In the last 10 years, rent has increased by 30 per cent to 50 per cent.
Mr Marc Nicholson, chief executive officer of the local franchise of old-style barbershop Truefitt and Hill, said: “Many of the buildings nearby have been bought over recently. The higher value is going to put even more pressure on rents.”
For some, the area has lost its magic.
“It is not as quirky and charming as it used to be. It is just rowdy with drinking crowds,” says Kki co-owner Delphine Liau. The cake shop operated out of its 990 sq ft unit for four years till it moved to its current space at the School of the Arts last year.
“It is getting more tourists for sure, but for locals, it is losing its charm as the quaint Ann Siang Hill we used to know.”
For 170 years, as Singapore went from a colony to a nation, trudging through war, riots and disasters, a little-known building stood quietly in Telok Ayer.
A clan of Hokkien Peranakan merchants, who called themselves the Keng Teck Whay association, occupied it and kept it private.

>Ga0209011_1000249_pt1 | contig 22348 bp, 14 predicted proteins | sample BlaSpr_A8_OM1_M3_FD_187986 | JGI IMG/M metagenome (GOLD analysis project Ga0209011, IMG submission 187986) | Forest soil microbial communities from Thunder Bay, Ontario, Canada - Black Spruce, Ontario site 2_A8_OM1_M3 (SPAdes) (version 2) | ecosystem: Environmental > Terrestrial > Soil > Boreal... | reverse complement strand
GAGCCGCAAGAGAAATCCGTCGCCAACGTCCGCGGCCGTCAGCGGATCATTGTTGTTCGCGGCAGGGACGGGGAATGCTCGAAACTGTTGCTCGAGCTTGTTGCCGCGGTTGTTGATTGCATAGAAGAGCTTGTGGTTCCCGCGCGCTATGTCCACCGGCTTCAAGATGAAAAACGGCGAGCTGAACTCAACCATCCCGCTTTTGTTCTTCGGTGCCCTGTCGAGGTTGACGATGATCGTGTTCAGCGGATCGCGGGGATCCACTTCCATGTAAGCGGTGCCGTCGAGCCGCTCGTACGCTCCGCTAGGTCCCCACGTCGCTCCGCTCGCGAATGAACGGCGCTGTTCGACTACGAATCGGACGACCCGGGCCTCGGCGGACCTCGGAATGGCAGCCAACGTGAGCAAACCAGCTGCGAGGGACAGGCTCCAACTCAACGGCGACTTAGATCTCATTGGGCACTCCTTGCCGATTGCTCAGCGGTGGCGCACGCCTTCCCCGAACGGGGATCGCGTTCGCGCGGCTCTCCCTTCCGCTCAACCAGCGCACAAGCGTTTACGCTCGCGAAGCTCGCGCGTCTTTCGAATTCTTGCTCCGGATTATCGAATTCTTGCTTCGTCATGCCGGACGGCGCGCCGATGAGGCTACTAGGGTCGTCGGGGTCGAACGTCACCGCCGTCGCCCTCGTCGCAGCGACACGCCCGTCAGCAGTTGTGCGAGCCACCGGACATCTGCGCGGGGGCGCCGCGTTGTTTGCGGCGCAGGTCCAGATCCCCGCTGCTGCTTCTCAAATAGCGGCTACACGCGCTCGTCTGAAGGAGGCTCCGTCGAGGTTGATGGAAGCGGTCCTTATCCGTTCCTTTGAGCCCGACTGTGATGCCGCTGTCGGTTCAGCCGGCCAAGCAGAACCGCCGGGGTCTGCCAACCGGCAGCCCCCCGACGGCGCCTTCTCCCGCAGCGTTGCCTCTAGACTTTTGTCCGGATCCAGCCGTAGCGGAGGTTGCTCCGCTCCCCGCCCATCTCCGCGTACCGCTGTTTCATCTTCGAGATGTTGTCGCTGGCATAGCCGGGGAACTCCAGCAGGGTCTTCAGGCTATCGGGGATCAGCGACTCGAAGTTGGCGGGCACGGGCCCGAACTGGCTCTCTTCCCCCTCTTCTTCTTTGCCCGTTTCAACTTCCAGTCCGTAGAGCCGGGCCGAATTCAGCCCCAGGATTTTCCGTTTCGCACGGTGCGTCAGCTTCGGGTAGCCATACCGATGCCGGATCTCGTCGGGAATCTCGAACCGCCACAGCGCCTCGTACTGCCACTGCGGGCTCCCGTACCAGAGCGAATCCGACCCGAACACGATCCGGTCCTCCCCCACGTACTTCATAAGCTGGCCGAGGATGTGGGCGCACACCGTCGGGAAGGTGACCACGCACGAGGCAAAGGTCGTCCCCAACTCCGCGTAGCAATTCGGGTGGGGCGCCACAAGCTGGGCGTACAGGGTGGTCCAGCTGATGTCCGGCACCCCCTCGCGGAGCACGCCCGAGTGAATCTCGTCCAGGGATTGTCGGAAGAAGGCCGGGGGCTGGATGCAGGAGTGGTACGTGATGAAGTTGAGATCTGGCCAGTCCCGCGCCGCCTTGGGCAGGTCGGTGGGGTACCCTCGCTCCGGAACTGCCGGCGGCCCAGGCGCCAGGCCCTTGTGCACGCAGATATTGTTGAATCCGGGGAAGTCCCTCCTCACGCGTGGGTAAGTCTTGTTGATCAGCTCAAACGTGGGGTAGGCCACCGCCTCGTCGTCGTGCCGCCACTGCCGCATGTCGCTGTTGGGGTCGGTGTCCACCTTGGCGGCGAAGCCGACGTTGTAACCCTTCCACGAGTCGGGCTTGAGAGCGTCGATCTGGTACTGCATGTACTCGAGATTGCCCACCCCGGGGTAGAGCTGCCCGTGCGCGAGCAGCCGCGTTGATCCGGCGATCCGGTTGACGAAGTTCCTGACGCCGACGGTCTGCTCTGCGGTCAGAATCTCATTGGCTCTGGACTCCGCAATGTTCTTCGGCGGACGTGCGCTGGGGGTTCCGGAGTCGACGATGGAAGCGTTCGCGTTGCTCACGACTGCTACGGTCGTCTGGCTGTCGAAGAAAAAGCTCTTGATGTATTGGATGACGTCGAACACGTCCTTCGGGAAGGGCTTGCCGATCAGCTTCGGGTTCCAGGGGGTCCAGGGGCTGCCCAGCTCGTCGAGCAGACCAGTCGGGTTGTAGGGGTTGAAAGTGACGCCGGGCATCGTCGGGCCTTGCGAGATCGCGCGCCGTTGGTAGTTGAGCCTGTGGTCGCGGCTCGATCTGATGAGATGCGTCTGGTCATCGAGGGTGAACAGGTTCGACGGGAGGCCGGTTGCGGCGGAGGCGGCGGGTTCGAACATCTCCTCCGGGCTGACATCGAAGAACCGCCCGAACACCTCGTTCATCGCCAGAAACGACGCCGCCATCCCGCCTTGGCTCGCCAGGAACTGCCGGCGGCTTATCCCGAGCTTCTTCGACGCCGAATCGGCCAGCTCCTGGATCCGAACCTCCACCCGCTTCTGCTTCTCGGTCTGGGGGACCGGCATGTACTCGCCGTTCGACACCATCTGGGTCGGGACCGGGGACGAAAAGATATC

To the outside world, it was often mistaken as part of the adjacent Thian Hock Keng temple, a Unesco award winner.
But after more than two years of revamp work, the building, now a house of worship, is ready to rival its famous neighbour. It even bears a new name: the Singapore Yu Huang Gong, or Temple of the Heavenly Jade Emperor.
Gazetted a national monument in 2009, it will finally open to the public next month.
“We didn’t have the experience or the funds, but we’ve made something out of nothing,” said Taoist Mission president Lee Zhiwang, whose group acquired the building for an undisclosed sum in 2010. “Now we have a place we can call home, and we’ve preserved our heritage.”
Visitors will be greeted by a pair of dragons at the entrance and a newly replaced imperial treasure gourd at the top of a three-storey pagoda.
They will also see the restored roof truss, timber columns, balustrade walls, double-leafed doors and encaustic floor tiles.
A team of craftsmen, including sculptors from Quanzhou, in the southern Fujian province of China, were brought in to work on the interiors.
“Timber logs had to be lifted by hand as there wasn’t much space to bring in heavy machinery,” said Master Lee.
The timber beams and columns were transported log by log from Telok Ayer Street by six workers who hoisted them with just light tools like pulleys.
The work was onerous. Conditions were bad as the roof of the entrance had started to sink inwards. When restoration began in 2012, the site was declared unsafe for occupancy.